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Evacuated Tubes versus Flat Plate

Flat plate solar collectors vs Evacuated Tube Solar Collectors. An argument in the scale of Toyota Trucks versus GM Trucks. Each have their followers, each have advantages or disadvantages.

There are many points that are usually discussed. We will try to address some here.

Find out which type of solar collectors is the best in your climate. Evacuated Tube vs flat plate collectors. Use the test reports to work out which produce the lowest cost per BTU.

Which produces more heat?
In general in warmer climates (ie Florida) the Flat Plates are more efficient, however in colder climates Evacuated Tubes work better, mainly because they are “a vacuum tube” and any heat they collect / trap, stays trapped due to the insulating vacuum. This is not always the case though, there are hundreds of manufactures of all types of collector all over the world, all have different sizes and efficiencies. How do you determine which is for you?

You need to look at the test reports for the collectors - it tells you what you need to know.......We wrote an article showing the relative heat outputs of both Evacuated Tubes and Flat Plates Collectors in this article. It will help you understand how they work.

Real life experience - Evacuated tubes produce more heat
The Canadian Government ecoENERGY program for commercial solar water heating ended in March 2011. This program was set up to promote commercial solar water heating projects in Canada.

There were 16 solar water heating projects in Canada between 400 m2 in size, up to 840 m2 in size approved under this grant. These were the largest solar water heating projects in Canada.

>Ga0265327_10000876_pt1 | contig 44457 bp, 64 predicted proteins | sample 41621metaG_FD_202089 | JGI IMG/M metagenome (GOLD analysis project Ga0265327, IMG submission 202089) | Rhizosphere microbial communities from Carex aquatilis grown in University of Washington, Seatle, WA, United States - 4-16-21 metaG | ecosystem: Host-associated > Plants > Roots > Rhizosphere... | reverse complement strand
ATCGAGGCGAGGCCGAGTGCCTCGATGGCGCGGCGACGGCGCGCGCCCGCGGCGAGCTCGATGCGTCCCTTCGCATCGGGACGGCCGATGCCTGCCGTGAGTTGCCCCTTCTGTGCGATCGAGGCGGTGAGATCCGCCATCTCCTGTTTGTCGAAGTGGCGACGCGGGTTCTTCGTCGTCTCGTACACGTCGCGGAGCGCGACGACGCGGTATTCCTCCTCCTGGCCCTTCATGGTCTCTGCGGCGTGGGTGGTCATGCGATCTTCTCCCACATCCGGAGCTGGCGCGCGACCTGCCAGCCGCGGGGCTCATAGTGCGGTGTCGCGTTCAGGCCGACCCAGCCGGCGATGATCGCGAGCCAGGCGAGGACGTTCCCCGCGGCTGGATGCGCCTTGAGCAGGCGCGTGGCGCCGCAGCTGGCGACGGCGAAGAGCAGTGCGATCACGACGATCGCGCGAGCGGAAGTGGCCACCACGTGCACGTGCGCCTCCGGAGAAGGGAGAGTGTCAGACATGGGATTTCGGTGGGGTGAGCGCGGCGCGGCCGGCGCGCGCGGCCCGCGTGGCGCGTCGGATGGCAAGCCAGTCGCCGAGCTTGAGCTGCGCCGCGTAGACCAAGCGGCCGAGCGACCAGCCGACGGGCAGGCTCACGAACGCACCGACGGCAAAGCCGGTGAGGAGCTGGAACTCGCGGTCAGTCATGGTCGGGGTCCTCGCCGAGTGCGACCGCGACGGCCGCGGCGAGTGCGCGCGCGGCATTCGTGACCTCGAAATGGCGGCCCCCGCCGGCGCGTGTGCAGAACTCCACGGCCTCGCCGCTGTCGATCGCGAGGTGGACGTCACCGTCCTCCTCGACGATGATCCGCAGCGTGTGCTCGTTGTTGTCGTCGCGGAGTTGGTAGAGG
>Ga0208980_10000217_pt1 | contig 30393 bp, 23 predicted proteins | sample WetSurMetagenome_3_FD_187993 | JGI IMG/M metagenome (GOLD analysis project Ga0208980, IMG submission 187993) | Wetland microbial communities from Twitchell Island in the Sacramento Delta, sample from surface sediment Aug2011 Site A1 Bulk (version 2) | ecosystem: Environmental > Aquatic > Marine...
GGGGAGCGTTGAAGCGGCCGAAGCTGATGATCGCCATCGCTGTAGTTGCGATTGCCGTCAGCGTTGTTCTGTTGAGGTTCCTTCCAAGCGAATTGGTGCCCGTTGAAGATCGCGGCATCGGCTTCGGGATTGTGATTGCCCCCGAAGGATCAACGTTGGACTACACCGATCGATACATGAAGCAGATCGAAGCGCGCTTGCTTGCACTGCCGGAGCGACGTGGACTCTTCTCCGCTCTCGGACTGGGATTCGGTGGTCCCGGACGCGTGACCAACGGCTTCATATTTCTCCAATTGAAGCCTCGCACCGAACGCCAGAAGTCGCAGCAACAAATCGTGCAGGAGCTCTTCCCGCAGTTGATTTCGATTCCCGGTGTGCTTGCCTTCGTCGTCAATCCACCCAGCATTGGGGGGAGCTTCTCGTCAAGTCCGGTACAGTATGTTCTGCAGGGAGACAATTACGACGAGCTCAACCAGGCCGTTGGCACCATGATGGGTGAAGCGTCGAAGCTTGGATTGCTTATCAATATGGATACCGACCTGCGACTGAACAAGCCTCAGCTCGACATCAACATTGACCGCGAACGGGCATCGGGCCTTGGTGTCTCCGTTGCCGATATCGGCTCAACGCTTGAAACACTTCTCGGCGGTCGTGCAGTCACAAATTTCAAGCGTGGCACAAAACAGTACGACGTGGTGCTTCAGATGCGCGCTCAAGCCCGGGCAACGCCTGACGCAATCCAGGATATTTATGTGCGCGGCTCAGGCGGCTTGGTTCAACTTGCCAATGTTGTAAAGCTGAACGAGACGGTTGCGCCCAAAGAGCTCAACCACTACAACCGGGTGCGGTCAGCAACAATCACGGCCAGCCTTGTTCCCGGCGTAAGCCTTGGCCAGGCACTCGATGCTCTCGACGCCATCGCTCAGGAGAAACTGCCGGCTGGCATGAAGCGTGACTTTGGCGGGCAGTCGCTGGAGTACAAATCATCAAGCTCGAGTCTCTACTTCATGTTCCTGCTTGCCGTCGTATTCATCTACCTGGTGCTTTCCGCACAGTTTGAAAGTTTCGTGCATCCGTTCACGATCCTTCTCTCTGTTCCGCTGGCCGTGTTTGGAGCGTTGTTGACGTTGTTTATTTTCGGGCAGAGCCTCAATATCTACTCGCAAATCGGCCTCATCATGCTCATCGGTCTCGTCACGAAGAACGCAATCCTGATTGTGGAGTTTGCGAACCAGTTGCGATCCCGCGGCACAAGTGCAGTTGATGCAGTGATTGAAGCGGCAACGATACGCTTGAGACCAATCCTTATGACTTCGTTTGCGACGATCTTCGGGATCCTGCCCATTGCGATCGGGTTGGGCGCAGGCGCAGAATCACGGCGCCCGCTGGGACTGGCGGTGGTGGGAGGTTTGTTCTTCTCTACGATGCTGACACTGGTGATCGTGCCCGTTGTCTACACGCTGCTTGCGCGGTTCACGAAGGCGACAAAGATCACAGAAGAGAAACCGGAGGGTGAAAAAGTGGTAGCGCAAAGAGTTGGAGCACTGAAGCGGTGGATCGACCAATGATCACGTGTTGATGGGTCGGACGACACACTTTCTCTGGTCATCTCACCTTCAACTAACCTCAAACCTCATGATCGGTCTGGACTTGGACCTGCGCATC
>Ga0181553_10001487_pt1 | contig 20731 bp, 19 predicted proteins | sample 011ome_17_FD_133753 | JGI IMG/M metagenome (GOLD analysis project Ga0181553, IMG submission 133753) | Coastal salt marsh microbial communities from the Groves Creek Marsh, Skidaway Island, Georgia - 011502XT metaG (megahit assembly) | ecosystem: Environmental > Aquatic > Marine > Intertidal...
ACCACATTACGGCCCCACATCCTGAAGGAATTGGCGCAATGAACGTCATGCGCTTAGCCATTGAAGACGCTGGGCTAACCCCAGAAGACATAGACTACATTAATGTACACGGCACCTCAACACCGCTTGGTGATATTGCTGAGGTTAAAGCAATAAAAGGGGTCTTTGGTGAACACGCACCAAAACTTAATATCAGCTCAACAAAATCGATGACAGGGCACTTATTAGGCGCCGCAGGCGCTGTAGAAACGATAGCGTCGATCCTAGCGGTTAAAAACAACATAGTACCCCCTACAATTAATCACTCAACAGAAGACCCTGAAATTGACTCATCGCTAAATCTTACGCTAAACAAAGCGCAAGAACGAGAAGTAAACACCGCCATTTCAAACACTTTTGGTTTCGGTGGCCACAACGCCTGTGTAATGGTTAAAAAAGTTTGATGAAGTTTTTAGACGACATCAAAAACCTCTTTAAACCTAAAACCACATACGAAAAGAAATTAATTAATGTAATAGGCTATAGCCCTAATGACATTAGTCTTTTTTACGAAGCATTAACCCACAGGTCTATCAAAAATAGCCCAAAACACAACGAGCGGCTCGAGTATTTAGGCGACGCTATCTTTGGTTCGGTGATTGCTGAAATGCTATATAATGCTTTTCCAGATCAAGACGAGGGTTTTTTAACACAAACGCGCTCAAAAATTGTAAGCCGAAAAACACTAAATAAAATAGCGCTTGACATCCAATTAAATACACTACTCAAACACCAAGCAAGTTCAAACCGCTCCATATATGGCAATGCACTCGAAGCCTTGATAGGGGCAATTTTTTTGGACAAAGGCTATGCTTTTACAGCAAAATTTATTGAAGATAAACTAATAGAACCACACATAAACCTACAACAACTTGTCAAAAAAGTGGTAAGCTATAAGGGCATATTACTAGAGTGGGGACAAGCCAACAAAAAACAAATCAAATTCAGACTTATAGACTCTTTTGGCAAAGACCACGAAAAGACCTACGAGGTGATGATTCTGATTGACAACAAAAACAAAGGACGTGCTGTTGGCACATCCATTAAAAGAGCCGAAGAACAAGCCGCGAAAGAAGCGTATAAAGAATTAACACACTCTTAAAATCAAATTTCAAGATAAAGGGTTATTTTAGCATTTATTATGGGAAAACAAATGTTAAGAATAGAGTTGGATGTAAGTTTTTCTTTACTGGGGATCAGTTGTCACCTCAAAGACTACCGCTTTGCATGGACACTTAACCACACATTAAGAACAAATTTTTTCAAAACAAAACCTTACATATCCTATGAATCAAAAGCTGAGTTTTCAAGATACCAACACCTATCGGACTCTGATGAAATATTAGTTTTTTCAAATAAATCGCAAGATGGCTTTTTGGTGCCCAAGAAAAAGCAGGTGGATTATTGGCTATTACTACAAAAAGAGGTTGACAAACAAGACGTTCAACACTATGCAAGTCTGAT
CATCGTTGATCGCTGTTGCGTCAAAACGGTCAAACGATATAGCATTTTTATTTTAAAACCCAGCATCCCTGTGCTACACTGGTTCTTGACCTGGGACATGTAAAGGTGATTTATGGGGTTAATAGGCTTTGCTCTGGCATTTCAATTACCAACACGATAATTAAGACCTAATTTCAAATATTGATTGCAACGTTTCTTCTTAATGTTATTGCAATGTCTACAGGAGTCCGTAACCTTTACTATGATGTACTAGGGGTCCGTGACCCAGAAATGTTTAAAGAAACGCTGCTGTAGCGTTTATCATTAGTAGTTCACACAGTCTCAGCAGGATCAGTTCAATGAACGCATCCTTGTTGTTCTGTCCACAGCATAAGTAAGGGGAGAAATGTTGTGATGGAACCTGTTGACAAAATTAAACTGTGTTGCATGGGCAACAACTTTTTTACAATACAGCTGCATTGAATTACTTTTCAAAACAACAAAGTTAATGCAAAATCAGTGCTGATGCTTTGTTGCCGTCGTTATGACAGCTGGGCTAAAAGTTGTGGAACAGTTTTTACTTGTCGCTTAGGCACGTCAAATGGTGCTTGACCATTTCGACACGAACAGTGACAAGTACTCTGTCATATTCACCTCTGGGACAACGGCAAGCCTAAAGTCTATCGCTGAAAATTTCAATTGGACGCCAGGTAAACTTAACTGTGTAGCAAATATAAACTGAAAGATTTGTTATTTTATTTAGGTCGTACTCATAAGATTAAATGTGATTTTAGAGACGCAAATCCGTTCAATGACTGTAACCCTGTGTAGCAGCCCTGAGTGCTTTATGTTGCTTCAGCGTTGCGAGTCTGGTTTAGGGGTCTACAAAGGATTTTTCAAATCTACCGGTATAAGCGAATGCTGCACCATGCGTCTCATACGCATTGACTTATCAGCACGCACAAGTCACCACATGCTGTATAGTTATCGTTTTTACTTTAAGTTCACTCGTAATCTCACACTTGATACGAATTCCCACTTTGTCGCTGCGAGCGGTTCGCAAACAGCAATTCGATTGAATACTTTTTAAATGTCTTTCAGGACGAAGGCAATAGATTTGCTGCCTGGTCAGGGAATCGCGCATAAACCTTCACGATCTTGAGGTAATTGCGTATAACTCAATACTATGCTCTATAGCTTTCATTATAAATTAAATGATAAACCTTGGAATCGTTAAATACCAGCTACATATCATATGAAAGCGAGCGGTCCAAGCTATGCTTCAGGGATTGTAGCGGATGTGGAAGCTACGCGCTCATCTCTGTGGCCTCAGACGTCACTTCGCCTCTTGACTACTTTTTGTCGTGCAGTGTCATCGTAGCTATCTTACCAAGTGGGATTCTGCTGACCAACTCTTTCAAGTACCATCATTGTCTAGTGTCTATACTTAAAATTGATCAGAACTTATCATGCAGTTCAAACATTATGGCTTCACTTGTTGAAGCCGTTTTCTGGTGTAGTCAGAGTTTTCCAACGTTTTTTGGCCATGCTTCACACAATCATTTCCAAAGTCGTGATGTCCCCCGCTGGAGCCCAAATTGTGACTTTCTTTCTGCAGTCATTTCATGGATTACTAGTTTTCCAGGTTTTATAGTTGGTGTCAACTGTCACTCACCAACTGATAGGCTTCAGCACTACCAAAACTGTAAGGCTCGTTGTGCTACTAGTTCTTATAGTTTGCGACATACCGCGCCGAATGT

Of these 16 projects...
....14 projects used Evacuated Tubes
.... the other 2 used Flat Plate collectors.

Draw your own conclusions from this, commercial projects want heat, lots of it, and 88% of all the biggest projects in Canada used Evacuated tubes! as these produce more heat in cold and cloudy conditions that are typical in Canada.

Fact - in cold, cloudy conditions, Evacuated tube collectors can put out 1100% more heat that even the best flat plate collectors. (no 1100% is not a misprint)
The test reports for the better quality evacuated tube collectors show that the heat output by the tubes in Cold and Cloudy climates is about 12 times the heat produced by Flat Plate collectors. Click here for the full details. Marketing brochures by some flat panel companies have been quoting heat outputs based on warm climates. This is great if you live in Florida, not so great if you live in Canada or Northern USA!

Breaking Glass - How strong are the collectors?
There is a misconception that the first hail storm you get in Canada will smash your solar system to pieces.
This is a video (see link) of a hail storm in Calgary in summer 2010. None of our solar collectors were broken. Even if they do break, no fluid enters the tubes anyway and the system does not need to be drained. You just replace the tubes when you get chance. The tubes are cheap and easy to replace.

If a flat plate collector breaks the whole system needs to be drained down and you will likely need several people or a crane to remove the old flat plate collector and replace it with a new one. Not so a broken tube in a vacuum tube system.

However of course they can break, trees and branches can fall, people throw rocks but this applies to any collectors. The system with normally covered under your home insurance policy anyway. Read this "how strong are evacuated tubes"

Snow collecting on the solar collectors
Both Evacuated Tubes and Flat plate collector will at some point have snow on them. See here for photos and details. The best way to minimize snow load is a vertical installation. The vacuum tubes have the advantage that there is spacing between each tub for wind to blow the snow through so generally they don't accumulate as much snow. However because flat plates are less efficient in cold temperatures they loose heat energy through the collector and this heat energy will melt snow away sooner than an evacuated tubes.

Installing the collectors
When it comes to installing the collectors the evacuated tube system are easier to install as they are put together in pieces and the heaviest part of the entire system would be the manifold which weighs about 40 lbs. Each tube is individually added once the frame is assembled. A flat plate system is usually hoisted onto a roof using a frame as it is large and very heavy as it is one solid piece. Installing a flat plate on a windy day can be very challenging.